When Daniel Collins appears on stage in his flower shop, he is gawky, bespectacled, the ultimate geek. He’s not unlike Clark Kent before he undergoes his transformation into Superman. Of course, the transformation about to take place here is very different. Because Daniel Collins is playing Jekyll in Drew McOnie’s dance production of Jekyll & Hyde at the Old Vic for a limited run.
This is not, though, what you would expect either from a conventional ballet or contemporary dance. McOnie’s background is much more musical theatre (Oklahoma!, West Side Story, Chicago) and it shows. This is a production of breathtaking energy from the dancers and cool ‘50s style music from the composer Grant Olding who switches easily between cool jazz and rock’n’roll, big band and waltzes.
Fifties? Yes – one of the updates in this production is a move to swirling circular skirts in Day-Glo colours, telephones with cords and more than the occasional nod to Breakfast at Tiffany’s, West Side Story and American in Paris, including plenty of fire escape action on a mobile set that is almost a dancer itself.
The other big change is the addition of a love story. Jekyll is the kind of guy who gets sand kicked in his face on the beach. He’s surrounded by hunks who work out in a boxing club and girls who don’t give him a second glance – until Dahlia (Rachel Muldoon) comes into his shop to buy some flowers. A romance begins to blossom and, at the same time so does business. Jekyll has invented a potion that turns his rather dreary plants into super-blooms in dazzling colours and apparently addictive qualities. (Plenty of nods also to Little Shop of Horrors.)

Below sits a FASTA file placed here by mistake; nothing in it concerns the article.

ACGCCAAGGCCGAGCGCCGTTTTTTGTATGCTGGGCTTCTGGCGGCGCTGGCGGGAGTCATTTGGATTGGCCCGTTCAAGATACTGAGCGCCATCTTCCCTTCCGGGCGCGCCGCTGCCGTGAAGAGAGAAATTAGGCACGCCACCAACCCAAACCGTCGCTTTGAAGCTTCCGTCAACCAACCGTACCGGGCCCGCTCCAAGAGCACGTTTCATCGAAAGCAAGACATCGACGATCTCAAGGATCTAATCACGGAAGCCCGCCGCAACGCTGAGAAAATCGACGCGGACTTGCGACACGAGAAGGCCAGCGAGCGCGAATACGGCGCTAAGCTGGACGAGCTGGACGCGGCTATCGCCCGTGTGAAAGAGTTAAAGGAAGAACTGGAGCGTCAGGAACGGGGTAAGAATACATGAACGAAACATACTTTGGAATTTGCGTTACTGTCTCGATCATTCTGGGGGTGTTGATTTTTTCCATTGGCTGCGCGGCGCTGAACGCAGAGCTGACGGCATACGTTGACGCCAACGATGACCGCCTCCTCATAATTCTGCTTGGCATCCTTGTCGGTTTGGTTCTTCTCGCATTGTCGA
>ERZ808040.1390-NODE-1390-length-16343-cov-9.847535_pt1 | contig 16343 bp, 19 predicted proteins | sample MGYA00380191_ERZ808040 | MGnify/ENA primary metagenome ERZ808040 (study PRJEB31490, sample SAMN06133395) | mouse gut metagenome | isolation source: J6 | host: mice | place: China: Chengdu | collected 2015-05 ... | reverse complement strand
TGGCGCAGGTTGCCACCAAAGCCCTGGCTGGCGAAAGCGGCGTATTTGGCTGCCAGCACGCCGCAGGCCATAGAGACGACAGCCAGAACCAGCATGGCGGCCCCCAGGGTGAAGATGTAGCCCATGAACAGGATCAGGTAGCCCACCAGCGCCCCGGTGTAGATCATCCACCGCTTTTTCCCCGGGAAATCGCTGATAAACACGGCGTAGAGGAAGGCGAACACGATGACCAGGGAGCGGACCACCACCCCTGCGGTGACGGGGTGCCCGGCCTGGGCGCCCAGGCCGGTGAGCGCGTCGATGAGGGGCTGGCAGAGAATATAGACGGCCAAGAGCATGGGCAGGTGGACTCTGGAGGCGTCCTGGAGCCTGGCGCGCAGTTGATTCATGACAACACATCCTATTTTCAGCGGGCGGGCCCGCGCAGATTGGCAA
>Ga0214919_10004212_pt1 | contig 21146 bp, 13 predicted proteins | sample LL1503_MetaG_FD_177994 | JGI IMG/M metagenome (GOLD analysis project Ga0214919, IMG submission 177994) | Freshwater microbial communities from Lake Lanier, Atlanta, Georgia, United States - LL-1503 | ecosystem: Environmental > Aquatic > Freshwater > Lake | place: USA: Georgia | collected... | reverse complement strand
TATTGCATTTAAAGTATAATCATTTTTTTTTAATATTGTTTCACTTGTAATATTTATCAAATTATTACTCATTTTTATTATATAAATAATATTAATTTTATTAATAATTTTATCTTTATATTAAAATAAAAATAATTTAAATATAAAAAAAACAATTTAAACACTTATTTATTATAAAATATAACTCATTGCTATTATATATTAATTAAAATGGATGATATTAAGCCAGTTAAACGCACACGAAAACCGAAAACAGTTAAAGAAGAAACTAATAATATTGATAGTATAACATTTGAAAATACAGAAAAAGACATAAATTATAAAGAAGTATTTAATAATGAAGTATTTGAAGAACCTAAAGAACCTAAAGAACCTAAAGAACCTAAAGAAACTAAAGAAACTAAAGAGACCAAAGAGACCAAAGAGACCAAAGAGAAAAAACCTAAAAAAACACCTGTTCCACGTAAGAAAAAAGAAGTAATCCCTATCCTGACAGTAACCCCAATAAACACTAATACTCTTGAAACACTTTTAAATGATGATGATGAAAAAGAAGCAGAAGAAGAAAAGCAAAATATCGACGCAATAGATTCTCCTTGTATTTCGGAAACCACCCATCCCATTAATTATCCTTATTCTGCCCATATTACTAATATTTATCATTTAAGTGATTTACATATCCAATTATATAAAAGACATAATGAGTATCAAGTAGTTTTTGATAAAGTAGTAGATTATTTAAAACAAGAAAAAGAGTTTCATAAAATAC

At the local dance hall, though, Jekyll is mocked by the hunks, chief among them Charlie who seems to be stealing his girl, and he goes home humiliated. From here, of course, it’s all predictably downhill (well, we do know the story, after all). He tries his plant potion on himself and turns into Hyde, taller, stronger – and a psychopath. This transformation scene and the many that follow are a masterstroke, the two men (Hyde is Tim Hodges) wrestle under strobe lighting until one has disappeared and the other emerges centre stage and triumphant. Hodges is superbly cold, controlled and menacing and sets off back to the dance hall where he first catches the eye of the local siren, Ivy (a thrilling Ebony Molina) and later dispatches Charlie with a shockingly adept broken neck.
As Hyde becomes the stronger partner, Jekyll cannot predict when the transformations will happen and they become more agonising and uncontrollable when they do. A trail of deaths follow. Romance, though, is still in the air for Jekyll and in a duet with Daisy, worthy of Gene Kelly at his goofiest, the innocent, insouciant charm of the Fifties plays out at its most delightful. It makes the denouement, just minutes later, all the more chilling. Jekyll no longer needs Hyde to kill and, in a deft stroke, when he fatally wounds his rival self in their final clash, it is Jekyll who bleeds.
This is a comparatively short two acter (just over an hour and a half) but a compelling piece of story telling with strong characterisation from the dancers who handle comedy and menace with equal assurance. The dancing throughout is superb with some dazzling ensemble work that needs split second timing. The audience whooped with enthusiasm as the curtain fell. I’m not at all surprised.
The McOnie Company’s Jekyll & Hyde at the Old Vic until Saturday 28th May 2016. Running time 1 hour 50 minutes including one interval. Production images by Manuel Harlan. For more information and tickets visit the website.